Forgive me if I've written about these topics before, but hey! I've got dementia ;-) I just felt the need to round up some of the things that have occured in my life over the last couple of years, and view them throught the cracked lens of where I am now. So here goes ... My name is Pete Middleton, and I have dementia.
I was diagnosed with Alzheimer’s disease around 2 years ago, but like many others, I spent more than two years wrongly diagnosed with anxiety and depression.
It took an MRI scan to discover the shrinkage in my brain, as I have always passed memory tests with high marks.
Now retired, I live on the edge of the small Town of Burton Latimer in England with my wife Pam, who is also my carer.
The Covid 19 pandemic arrived like a whirlwind in the middle of March and turned my life upside down and upsetting my comfortable routine, severely limiting my contact with the outside world as I went into isolation.
I usually do a lot of volunteer work in my local community and speaking engagements to explain how I live with dementia. It keeps my mind sharp and active. But now, I am having to find new and novel ways to achieve the same mental stimulation, and I have taken to writing a blog and have been keeping a video diary that has recently formed part of a television documentary about “lockdown”.
But not all of us who live with dementia are able to do these things.
I know that the carers of people deeper into dementia than myself are finding it very difficult to provide mental stimulation for those in their care in the absence of the regular community groups and events that they usually attend. And I know that others are struggling with mental health issues and domestic violence exacerbated by this lockdown.
My wife Pam is also a carer for adults with special needs, so she is often out of the house for 48 hours at a time, leaving me totally isolated. During these times, unless I am lucky enough to have a web conversation or telephone call from one of the people in the Alzheimer’s Society, I speak to no-one.
I have noticed that my speech has deteriorated somewhat and that, when speaking with my wife, I have begun, on occasion to stammer and stumble over my words, unable to finish a sentence, sometimes leaving long silences while I search for a word to express a thought. Often, I forget to eat. I forget to take my medication (I’m an insulin dependent diabetic). I forget what I went into a room for, what day it is, and what I’ve just been doing.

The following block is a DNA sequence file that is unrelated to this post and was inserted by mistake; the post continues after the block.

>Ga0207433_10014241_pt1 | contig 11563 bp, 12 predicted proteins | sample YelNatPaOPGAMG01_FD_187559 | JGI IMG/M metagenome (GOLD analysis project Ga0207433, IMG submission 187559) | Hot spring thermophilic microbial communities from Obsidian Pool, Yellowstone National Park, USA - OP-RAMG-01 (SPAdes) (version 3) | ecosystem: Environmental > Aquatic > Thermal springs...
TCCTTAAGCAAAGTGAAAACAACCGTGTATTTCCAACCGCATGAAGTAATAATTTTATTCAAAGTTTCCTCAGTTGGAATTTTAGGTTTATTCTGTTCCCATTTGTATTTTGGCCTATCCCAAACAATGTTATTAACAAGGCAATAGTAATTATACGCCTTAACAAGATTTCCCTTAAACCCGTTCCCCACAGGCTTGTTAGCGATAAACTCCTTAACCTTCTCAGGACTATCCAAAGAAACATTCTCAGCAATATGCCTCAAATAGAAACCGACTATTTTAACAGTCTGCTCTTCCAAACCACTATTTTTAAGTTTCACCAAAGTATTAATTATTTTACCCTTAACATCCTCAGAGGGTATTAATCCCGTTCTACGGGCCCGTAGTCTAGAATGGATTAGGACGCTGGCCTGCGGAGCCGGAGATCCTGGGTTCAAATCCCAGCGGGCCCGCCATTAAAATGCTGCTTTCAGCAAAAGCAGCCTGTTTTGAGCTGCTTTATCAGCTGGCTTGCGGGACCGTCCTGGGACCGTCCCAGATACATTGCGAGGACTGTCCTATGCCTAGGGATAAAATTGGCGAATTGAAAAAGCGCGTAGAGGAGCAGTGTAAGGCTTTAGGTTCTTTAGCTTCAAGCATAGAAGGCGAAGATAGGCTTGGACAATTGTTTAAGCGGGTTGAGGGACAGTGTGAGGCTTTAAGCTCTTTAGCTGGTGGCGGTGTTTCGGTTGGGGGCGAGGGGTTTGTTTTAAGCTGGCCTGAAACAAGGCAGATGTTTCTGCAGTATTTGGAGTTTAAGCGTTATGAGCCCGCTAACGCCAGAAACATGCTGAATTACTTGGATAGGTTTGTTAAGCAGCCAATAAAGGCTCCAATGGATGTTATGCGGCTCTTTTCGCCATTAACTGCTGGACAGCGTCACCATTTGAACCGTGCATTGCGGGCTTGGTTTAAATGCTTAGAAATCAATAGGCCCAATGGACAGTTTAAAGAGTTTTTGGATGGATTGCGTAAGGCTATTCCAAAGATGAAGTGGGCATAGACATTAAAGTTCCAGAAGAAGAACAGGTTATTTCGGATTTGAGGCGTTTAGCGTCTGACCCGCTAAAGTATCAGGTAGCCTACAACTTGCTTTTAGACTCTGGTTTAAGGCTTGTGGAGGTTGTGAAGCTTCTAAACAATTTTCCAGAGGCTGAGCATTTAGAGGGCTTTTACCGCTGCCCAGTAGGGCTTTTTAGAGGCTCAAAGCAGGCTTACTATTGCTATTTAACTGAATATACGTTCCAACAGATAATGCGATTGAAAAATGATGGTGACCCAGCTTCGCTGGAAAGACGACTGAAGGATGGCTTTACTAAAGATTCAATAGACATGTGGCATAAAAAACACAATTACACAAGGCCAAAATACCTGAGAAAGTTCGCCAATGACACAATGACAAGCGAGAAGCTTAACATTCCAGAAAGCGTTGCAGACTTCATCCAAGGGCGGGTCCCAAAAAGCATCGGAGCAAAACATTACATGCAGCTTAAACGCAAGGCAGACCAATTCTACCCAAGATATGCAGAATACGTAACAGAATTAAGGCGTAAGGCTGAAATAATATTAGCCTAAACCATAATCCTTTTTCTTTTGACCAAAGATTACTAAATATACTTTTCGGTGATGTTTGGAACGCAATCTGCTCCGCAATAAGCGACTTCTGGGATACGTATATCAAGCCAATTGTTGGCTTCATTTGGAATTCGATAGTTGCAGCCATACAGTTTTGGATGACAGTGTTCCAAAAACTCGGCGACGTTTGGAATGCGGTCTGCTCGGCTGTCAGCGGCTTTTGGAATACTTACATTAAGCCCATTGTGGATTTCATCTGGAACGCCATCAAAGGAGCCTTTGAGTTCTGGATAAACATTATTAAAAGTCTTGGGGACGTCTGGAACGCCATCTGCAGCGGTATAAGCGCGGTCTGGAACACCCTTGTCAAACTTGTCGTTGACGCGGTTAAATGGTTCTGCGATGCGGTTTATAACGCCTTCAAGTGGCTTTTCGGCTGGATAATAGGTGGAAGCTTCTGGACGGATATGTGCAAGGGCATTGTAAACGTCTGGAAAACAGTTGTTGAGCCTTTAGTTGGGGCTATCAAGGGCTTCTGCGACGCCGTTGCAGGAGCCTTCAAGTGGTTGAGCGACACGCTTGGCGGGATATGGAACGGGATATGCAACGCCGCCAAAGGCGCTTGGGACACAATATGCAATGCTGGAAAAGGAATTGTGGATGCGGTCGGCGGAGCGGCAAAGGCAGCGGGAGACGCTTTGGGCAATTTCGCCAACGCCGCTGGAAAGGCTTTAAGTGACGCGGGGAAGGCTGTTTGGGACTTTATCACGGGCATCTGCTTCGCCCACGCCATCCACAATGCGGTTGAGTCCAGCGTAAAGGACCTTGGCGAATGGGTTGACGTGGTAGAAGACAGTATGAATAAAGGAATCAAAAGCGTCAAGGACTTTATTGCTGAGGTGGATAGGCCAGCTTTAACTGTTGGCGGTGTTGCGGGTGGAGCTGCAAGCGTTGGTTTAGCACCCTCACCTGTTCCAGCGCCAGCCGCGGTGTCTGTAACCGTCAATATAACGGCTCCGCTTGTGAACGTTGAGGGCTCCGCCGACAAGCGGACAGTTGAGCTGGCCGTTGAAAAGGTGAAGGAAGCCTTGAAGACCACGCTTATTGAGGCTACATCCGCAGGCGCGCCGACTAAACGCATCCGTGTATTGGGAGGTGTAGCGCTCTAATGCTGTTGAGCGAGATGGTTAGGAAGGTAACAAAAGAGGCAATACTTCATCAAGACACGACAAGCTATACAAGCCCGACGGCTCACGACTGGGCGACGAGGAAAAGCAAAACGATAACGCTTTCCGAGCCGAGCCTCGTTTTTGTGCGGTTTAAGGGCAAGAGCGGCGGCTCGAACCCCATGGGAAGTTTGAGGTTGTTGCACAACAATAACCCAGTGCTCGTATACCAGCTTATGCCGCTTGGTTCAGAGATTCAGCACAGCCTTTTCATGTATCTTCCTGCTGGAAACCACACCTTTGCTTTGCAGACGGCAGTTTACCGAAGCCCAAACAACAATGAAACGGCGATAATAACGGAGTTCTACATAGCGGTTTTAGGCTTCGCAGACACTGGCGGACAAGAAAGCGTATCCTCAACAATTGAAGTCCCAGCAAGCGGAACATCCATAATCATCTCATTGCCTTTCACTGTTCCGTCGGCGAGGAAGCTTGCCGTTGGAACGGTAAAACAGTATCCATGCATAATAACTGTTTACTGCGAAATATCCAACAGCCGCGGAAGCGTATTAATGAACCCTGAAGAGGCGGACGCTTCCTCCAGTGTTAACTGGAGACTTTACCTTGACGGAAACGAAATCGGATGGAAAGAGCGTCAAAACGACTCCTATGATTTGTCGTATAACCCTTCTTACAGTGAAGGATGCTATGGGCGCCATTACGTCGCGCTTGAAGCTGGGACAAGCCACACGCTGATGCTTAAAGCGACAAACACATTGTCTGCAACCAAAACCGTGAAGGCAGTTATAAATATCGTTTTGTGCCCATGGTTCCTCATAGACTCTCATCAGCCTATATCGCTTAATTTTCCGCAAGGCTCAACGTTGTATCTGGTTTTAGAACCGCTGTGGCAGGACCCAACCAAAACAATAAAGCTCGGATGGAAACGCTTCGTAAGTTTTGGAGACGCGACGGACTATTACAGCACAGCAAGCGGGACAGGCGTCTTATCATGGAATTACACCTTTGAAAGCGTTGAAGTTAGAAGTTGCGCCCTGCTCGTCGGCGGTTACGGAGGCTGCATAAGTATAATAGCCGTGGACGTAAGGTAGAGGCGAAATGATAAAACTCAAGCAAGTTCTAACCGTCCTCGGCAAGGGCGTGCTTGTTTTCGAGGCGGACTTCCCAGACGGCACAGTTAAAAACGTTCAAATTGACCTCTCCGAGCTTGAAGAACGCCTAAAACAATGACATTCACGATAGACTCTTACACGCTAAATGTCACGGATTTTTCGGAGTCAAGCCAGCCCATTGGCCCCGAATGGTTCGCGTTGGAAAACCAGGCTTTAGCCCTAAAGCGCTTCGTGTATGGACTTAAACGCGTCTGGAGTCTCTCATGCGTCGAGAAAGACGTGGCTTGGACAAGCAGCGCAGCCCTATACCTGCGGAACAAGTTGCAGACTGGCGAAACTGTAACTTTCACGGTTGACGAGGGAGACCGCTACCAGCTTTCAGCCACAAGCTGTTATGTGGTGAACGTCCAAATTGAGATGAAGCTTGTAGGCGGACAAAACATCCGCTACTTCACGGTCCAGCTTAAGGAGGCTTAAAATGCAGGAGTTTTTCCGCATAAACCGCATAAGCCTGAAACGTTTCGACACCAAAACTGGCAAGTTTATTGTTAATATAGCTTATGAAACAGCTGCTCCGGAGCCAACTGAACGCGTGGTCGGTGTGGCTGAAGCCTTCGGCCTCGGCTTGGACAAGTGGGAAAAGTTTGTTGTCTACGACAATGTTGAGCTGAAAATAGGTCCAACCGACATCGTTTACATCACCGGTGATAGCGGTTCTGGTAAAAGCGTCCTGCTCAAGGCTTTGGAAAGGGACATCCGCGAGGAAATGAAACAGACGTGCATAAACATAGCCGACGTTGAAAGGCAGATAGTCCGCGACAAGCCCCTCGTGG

It is difficult to access outside help and services. Many phonelines are understaffed or closed, and face to face meetings are a thing of the past. It can be a daunting prospect for someone like me to have to access these services.
Last week, I had some difficulty managing my blood sugar levels. The only way that I could access my diabetic nurse was by telephone, and it was very hard for me to explain my problem without the extra signals offered by face to face contact. I left the conversation angry with myself and frustrated that I had wasted both of our time.
I am trapped in limbo, waiting until I am told that I can re-join society.
I feel that isolation is accelerating my decline.
I feel useless and purposeless.
I feel helpless.
And while I have been locked away, the world has been rapidly changing.
There are new rules. New etiquettes and new social structures that I am going to have to adapt to. The “new normal” as it is being called.
People with dementia like routine. We like to be in our “comfort zones”. The thought of visiting a shop for the first time after lockdown frightened me, and I am still struggling to cope, even though I force myself to visit the local shop now and then to buy one or two items.
Where will I queue?
How will I queue?
What are the new ways of doing the things I’ve gotten used to for so many years?
What if I have trouble speaking? Will the people behind me become impatient?
Am I doing it all right?
People like me are trapped in a bubble while the world changes and adapts around us.
And worse. For us, the clock is ticking, and every day we spend in isolation is a day further down the road into dementia.
I had hoped to spend this summer spending some quality time with my wife storing up memories while I am still able, but the pandemic has stolen my chance of this happiness as we have had to cancel the holiday we had long planned.
I am however an optimist. I am looking forward to next spring and hoping that I am still aware enough to do all the things I had planned for THIS year.
I see it as my duty to describe the journey I am on while I am still articulate enough to do it.
I wanted you to understand a little of what it is like to live in the shoes of someone who is living with dementia.
And I hope I have been able to give you a small insight into the world that I now inhabit since contracting Alzheimer’s disease, and how the pandemic has changed it.